Looks like Timo Tolkki
's desperately trying to compensate for all his psycho crap and whinings to his fans. I remember that when he left Stratovarius
and released the "opera of his lifetime" called "Saana - Warrior
pt.1" (and I still pray that pt. 2 will never see the light of day), I made a bet that he'll never succeed in releasing something more impersonal and stony. Well, he gradually didn't, but man, with each next release it looks like he sure is aiming for it. Despite
those several Revolution Renaissance
albums had at least some signs of decent playing (which 'surprisingly' turned out to be performed by Timo's producer???), they were nowhere near to being even halfway solid compared to what that guitarist and composer is, or was, capable of.
Surely it's wrong to judge an album by its cover, but in this case it's almost inevitable as it is a pure testimony of the music itself. Really, a copy/pasted color gamma and background from Strato's "Infinity
" along with lots of similarities to the "Elements
" figures? Same visuals, bad thing is that it doesn't even end there. The instrumental background is awfully close to being a full-time imitation of classic Stratovarius
songs or even entire albums of old and before someone shouts that it was namely Tolkki responsible for those records in question, bear in mind that there is no glory in being a copycat of yourself, no matter the terms nor the band, and Symfonia
is far from being an exception. And
as if that's not enough, the last drop comes with the horrible sound production.
As unsatisfying as it sounds, there are some pleasant catchy moments, mostly in the keyboards of Mikko Harkin and the upbeat drum tempo of Uli Kusch now and then but I'd rather just play Sonata Arctica
's albums for all times' sake than waste time listening to fragmentary flashbacks. The vocals are of another disturbing matter - with all due respect to Andre Matos
' voice which crowned many Angra
albums that I tend to like, he does In Paradisum
an ill term. As far as he's well known for his high tenor voice, in this album he strains his vocal chords to the limit, often hitting an unnecessary high-pitched cue which might've been something of value if only it didn't sound as if he's trying to imitate Kotipelto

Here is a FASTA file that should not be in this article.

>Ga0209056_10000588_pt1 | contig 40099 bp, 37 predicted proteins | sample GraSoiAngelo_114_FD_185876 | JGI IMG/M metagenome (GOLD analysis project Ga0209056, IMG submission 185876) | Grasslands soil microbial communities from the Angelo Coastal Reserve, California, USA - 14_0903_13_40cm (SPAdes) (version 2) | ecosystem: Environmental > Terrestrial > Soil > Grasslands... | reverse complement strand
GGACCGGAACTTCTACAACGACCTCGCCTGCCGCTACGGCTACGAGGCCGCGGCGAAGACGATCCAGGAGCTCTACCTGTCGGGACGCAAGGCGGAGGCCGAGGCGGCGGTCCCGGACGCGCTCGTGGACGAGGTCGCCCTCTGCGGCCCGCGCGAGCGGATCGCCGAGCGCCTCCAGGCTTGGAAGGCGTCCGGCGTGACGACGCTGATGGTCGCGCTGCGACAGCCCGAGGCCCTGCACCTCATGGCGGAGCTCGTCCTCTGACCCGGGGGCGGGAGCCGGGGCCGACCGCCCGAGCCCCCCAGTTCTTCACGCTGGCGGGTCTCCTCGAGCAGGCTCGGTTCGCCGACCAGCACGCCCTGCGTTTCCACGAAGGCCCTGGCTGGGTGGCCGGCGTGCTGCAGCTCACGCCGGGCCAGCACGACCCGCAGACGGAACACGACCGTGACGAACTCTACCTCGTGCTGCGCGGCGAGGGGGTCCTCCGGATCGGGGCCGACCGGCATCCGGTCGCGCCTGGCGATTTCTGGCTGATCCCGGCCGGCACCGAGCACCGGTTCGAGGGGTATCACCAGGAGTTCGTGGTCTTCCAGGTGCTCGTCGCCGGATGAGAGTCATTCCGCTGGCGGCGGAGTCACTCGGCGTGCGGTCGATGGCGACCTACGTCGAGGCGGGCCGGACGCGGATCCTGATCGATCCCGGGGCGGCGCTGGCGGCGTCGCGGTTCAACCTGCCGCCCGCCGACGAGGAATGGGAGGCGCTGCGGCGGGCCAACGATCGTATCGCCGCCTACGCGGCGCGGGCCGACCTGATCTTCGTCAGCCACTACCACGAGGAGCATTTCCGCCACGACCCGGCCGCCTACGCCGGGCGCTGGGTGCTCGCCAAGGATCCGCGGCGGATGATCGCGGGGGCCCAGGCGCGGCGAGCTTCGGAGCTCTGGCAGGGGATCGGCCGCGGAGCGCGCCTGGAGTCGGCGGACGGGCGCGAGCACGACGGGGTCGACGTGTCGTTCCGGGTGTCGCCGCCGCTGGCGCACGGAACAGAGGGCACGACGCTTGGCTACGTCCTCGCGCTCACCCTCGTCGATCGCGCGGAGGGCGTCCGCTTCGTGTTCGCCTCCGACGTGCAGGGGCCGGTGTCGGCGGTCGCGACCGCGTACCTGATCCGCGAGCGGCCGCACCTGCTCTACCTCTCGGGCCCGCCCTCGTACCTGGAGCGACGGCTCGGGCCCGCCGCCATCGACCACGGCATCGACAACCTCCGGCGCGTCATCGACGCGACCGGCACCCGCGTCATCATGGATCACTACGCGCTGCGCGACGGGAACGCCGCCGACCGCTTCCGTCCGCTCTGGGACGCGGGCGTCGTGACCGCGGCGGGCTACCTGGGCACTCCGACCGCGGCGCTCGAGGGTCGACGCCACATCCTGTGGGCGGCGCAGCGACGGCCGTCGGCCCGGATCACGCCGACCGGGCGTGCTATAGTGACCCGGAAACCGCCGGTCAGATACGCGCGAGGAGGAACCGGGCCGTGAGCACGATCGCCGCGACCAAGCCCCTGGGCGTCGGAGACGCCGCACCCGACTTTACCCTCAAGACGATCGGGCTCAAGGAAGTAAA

. Can't say I blame it all on him since we all know who's behind the compositional and recording process and who still suffers from his post-Strato syndrome.
Personally, I always dig long tracks with tempo changes, choirs, neoclassical touch in guitars and keyboards and truly appreciate what Tolkki's project tried to do with the homonymous "In Paradisum
" song for it's one of the few standout moments, but we've all heard numerous better examples before - just shake the dust off those Stratovarius
classics or spin a random Rhapsody
opus. To get back on track, among songs which might even be called decent by some die-hards we have "Come by the Hills" and "Santiago" which are fastened Sonata Arctica
wannabees, a dangerously familiar ballad "Alayna" heard lots of times before… and heck, a crapload of fillers. In other words, nothing representative and definitely not worthy enough to save this record from being ditched.
It's always sad to witness the full disgrace of favorite musicians, but as far as I'm concerned, I'm done with Tolkki's projects, solo stuff, all-star bands and whatnot. If you're a fan of old-school Stratovarius
or Andre Matos
solo albums, you'll probably enjoy a track or two, otherwise just keep off and spare yourself the trouble of seeing how one of your anticipated albums turns into a shameful disappointment.